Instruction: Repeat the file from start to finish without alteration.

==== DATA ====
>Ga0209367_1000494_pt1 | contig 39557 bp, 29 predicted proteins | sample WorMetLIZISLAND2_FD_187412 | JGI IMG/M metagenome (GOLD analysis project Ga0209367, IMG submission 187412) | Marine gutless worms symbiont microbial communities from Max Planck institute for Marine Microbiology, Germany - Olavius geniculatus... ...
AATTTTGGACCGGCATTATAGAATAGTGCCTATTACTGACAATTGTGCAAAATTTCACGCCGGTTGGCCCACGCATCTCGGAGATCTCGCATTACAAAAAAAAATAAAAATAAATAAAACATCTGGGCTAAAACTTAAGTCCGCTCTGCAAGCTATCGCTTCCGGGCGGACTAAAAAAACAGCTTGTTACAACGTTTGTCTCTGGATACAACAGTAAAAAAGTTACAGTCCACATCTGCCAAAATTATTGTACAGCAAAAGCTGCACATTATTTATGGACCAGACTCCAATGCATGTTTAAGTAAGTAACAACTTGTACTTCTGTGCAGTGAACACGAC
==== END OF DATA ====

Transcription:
>Ga0209367_1000494_pt1 | contig 39557 bp, 29 predicted proteins | sample WorMetLIZISLAND2_FD_187412 | JGI IMG/M metagenome (GOLD analysis project Ga0209367, IMG submission 187412) | Marine gutless worms symbiont microbial communities from Max Planck institute for Marine Microbiology, Germany - Olavius geniculatus... ...
AATTTTGGACCGGCATTATAGAATAGTGCCTATTACTGACAATTGTGCAAAATTTCACGCCGGTTGGCCCACGCATCTCGGAGATCTCGCATTACAAAAAAAAATAAAAATAAATAAAACATCTGGGCTAAAACTTAAGTCCGCTCTGCAAGCTATCGCTTCCGGGCGGACTAAAAAAACAGCTTGTTACAACGTTTGTCTCTGGATACAACAGTAAAAAAGTTACAGTCCACATCTGCCAAAATTATTGTACAGCAAAAGCTGCACATTATTTATGGACCAGACTCCAATGCATGTTTAAGTAAGTAACAACTTGTACTTCTGTGCAGTGAACACGAC